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A year after Lehman, assertive China eyes influence

Source: Reuters - Fri 18th Sep 2009

If any country can be said to have had a good crisis, it is China.

As global leaders prepare for their third emergency summit in 10 months, China stands out as being in a stronger position today than it was before the convulsions triggered by the collapse of investment bank Lehman Brothers a year ago this week.

China is too small to "save the world", even though it is the first major economy to pull decisively out of its downturn.

But Beijing has earned respect for its rapid, overwhelming monetary and fiscal policy response to the crisis, while the country's banks have so far sailed serenely through the storm.

Even global investors are increasingly taking their cue from Shanghai's notoriously volatile stock market.

"China is walking taller on the world stage than it was a year ago" said Mark Williams with Capital Economics in London.

"There's a degree of confidence in their own thinking and way of policy-making that they maybe didn't have 12-18 months ago," he added.

Back then, Washington was constantly harrying Beijing to let the yuan rise in value and to deregulate its markets. 

Now, with the Group of 20 rich and emerging economies gathering again in Pittsburgh next week, the shoe is on the other foot.

A chastened United States has not only put its calls for speedier reform of China's financial sector reform on mute but has been forced to defend itself against repeated charges by China of a malign neglect of the dollar.

Andy Rothman, a macro strategist for broker CLSA in Shanghai, said it was wrong to think of events of the past year as marking a shift in the balance of financial power because the U.S. economy was still so much bigger than China's.

But he said it could well mark a turning point in attitudes and how the two countries deal with each other. Moreover, China was now an integral part of the global policy debate, even though it is not formally a member of the Group of Eight industrial nations.

"In the past the Chinese have probably felt that they were treated too much as a younger, inexperienced cousin in dealing with the G8. But now they feel that their responses to the global crisis and the situation here have demonstrated that they should be treated on equal terms," Rothman said.


Michael Kurtz, an economist with Macquarie in Shanghai, agreed.

As a result of the crisis, China's legitimate interests as a major stakeholder in the dollar and other currencies in which it has invested its $2.13 trillion (1.28 trillion pounds)in official reserves were suddenly being catered to more actively than in the past.

"It's not that China has accrued more power so much as that China is revealing itself as being willing to wield that financial power in more diverse ways than in the past. So it's causing the global community to sit up and take much more notice," he said. 

Markets are particularly twitchy about Beijing's goal to gradually reduce the primacy of the dollar in global trade and finance. Central bank governor Zhou Xiaochuan has proposed instead a greater role for the Special Drawing Right, the International Monetary Fund's in-house unit of account.

Rothman at CLSA plays down the importance of Zhou's proposal, and Chinese policymakers acknowledge there is no practical alternative to the dollar as the world's main reserve currency.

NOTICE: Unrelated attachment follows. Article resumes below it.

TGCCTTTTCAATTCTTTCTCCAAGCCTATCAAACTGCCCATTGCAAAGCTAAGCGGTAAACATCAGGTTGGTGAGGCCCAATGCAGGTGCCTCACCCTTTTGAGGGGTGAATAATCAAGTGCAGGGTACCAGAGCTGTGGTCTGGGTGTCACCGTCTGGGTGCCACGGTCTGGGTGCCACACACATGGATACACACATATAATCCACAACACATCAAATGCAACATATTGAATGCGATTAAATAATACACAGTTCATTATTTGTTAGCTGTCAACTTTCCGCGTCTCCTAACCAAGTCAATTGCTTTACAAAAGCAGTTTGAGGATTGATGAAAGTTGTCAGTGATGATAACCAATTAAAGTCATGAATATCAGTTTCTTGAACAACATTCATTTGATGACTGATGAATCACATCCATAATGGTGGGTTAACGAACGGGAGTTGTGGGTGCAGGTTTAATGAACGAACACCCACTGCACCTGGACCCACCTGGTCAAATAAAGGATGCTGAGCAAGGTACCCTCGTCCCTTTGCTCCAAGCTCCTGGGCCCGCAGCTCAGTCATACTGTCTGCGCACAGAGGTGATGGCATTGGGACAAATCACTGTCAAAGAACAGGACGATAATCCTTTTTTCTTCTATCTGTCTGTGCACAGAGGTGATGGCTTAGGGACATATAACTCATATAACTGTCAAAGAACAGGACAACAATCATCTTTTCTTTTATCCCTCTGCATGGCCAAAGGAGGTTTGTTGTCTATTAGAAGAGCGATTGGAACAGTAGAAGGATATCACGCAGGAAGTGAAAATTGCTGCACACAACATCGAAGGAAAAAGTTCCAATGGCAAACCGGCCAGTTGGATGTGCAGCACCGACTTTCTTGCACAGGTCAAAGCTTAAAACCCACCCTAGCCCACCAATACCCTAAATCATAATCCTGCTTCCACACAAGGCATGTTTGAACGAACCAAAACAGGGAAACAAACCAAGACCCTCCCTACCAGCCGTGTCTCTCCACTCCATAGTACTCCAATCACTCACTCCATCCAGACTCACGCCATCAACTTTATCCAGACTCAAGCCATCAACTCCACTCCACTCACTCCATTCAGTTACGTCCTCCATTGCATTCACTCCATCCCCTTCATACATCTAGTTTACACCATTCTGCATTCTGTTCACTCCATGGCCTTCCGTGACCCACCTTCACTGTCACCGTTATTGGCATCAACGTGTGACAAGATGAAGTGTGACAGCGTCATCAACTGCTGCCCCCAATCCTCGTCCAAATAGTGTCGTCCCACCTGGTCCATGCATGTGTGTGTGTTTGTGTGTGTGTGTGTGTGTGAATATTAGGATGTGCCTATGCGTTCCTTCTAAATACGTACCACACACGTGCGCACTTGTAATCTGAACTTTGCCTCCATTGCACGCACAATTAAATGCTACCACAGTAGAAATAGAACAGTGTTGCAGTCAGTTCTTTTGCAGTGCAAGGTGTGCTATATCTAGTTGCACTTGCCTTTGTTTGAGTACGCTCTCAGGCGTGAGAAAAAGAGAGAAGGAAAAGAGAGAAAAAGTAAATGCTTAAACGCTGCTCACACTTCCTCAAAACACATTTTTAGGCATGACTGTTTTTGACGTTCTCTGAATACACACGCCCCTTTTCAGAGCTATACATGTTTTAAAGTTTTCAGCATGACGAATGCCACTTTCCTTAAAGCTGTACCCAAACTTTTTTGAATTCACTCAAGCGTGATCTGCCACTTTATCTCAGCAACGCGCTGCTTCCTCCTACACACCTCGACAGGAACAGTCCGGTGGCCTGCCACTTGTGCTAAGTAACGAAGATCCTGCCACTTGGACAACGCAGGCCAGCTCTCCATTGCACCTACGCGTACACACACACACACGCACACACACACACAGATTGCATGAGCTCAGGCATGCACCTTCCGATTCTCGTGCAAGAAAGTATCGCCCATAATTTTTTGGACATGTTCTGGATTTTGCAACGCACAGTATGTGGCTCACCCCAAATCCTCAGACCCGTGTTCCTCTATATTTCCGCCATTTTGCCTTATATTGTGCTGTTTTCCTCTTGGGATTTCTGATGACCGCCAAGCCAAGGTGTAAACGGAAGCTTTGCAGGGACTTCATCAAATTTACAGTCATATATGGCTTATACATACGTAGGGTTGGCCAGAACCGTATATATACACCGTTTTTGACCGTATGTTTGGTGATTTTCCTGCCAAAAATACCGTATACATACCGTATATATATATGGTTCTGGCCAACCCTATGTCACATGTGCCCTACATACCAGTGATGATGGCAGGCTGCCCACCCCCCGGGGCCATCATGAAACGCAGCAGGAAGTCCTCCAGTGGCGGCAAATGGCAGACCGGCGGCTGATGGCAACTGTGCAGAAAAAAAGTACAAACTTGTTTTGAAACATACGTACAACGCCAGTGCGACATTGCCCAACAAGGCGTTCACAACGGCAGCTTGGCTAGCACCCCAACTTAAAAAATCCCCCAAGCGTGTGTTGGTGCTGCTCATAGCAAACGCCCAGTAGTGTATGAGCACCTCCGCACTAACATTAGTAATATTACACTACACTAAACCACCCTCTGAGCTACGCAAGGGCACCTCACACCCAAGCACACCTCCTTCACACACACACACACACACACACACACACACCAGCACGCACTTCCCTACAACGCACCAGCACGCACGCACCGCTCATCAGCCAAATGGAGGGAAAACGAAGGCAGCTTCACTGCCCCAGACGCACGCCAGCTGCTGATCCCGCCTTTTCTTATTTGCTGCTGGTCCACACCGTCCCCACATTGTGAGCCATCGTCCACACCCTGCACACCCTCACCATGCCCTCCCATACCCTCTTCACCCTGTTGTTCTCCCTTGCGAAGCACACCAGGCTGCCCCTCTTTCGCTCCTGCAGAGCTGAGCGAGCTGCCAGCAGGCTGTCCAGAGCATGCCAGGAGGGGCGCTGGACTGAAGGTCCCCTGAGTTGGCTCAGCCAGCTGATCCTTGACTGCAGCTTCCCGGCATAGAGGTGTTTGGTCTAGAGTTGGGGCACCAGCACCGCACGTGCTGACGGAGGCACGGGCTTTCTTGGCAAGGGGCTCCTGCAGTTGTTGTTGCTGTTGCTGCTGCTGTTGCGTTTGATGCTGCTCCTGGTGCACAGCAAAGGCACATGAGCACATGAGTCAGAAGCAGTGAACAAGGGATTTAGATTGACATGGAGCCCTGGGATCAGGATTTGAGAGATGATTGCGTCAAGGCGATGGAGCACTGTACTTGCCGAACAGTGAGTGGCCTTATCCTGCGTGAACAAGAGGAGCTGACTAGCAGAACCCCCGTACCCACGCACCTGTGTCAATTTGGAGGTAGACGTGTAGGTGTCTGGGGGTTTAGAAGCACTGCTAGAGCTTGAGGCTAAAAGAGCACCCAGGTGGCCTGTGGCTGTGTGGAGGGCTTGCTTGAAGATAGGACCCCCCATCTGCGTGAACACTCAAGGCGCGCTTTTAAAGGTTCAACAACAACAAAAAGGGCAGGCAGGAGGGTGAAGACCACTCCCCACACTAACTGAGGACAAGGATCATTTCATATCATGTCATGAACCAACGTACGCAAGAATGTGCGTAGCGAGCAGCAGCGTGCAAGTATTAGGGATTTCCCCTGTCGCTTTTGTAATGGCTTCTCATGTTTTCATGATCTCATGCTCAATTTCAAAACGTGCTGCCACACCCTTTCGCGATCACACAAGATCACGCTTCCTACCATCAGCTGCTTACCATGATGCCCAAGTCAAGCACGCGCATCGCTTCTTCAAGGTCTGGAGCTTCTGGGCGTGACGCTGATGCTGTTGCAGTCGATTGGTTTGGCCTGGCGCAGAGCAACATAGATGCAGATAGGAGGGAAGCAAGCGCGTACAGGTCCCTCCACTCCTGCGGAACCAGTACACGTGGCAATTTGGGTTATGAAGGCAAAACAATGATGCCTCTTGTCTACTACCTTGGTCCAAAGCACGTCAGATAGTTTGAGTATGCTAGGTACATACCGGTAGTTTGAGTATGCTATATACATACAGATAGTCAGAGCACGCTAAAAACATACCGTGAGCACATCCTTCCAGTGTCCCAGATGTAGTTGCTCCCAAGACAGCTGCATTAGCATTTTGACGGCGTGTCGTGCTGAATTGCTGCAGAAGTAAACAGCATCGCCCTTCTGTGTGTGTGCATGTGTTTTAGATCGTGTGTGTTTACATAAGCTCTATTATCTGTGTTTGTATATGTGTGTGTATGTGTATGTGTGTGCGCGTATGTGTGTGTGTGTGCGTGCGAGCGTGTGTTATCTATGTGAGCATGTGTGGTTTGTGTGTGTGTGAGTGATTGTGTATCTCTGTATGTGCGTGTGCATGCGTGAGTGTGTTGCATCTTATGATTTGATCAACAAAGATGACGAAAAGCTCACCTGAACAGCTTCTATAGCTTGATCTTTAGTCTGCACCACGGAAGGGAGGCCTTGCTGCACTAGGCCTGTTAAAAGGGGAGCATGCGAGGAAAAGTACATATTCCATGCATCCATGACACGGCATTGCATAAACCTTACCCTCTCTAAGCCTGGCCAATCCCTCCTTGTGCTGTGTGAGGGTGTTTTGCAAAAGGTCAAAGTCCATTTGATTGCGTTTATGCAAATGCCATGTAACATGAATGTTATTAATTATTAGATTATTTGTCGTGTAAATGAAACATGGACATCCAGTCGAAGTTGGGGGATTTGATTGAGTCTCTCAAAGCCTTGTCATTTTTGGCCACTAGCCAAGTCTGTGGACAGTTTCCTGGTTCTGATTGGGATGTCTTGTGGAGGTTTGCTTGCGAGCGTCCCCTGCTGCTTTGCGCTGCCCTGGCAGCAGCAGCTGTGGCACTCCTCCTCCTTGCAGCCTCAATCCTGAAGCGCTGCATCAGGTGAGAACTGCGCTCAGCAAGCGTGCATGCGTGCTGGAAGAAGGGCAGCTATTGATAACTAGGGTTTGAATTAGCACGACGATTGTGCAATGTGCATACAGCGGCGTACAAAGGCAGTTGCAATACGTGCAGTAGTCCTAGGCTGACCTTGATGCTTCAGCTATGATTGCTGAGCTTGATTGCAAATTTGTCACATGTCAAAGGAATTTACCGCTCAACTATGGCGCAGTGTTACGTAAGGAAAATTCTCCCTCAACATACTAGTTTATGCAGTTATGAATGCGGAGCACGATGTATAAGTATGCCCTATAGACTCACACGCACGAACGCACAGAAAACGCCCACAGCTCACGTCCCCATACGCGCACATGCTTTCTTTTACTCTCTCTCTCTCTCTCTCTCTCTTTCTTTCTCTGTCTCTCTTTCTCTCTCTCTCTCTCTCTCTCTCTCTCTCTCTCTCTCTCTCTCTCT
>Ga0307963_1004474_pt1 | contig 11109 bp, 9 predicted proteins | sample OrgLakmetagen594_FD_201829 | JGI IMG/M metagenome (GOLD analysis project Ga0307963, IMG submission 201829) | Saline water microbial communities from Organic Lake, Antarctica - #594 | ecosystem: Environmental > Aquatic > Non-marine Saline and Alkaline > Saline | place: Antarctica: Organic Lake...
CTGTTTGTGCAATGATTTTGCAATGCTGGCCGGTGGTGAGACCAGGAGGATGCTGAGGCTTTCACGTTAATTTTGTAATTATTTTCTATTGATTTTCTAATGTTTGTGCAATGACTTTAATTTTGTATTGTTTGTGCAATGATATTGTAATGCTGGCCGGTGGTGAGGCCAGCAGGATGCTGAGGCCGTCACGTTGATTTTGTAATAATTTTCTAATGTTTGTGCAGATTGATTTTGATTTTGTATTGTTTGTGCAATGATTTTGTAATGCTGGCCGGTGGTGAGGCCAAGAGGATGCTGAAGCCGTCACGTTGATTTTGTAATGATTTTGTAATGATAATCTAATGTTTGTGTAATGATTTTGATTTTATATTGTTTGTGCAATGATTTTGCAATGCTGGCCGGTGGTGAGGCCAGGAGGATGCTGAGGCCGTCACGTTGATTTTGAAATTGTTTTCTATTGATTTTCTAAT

But there is deep concern that Washington will be unable politically to withdraw the monetary and fiscal stimulus injected into the economy in time to prevent a spike in inflation and the debasement of the dollar.

Accordingly, researchers say China is likely to keep using its new-found influence to promote the yuan as a trade settlement currency, despite a lukewarm response to initial pilot schemes.

"The goal is risk mitigation," Kurtz said. "China knows they are now disproportionately exposed to dollar risks in the medium to long term."


A related policy priority is to nurture what Kurtz called a more permissive environment for cross-border mergers and acquisitions so that China does not find the door slammed in its face when it goes shopping for energy and natural resources.

"They need to find ways to convert their massive dollar stockpile into assets that in some measure contribute to China's long-term economic well-being and self-interest" he said.

Despite China's greater assertiveness since the onset of the crisis, some foreign politicians believe Beijing could and should be doing much more. 

"China is at great pains to tread lightly as it grows" British Business Secretary Peter Mandelson said in Beijing last week. "But there is now no alternative to the full leadership role that its economic status deserves."

That judgment seems harsh. Yes, China could suck in more goods from the rest of the world by letting the yuan resume its rise and opening its markets wider.

If it did, it would also be less vulnerable politically to charges that its exporters sometimes sell at unfairly low prices, as in last week's U.S. decision to slap duties on cheap Chinese tyres.

But Beijing is playing an increasingly active role in Asian policy-making circles, in the World Trade Organisation and in the debate over the shape of international financial institutions. The days when China was content to sit on the sidelines are over.

"It's not as though there's some new Chinese model that they can now go out and start aggressively shopping to the world. They don't have that more than anyone else ever did" Kurtz said.

"Therefore I'm not sure they become more influential in terms of being able to peddle a particular consensus or growth model to the rest of the world. They can't. They have to struggle with 'what do we do now' just like everyone else does."

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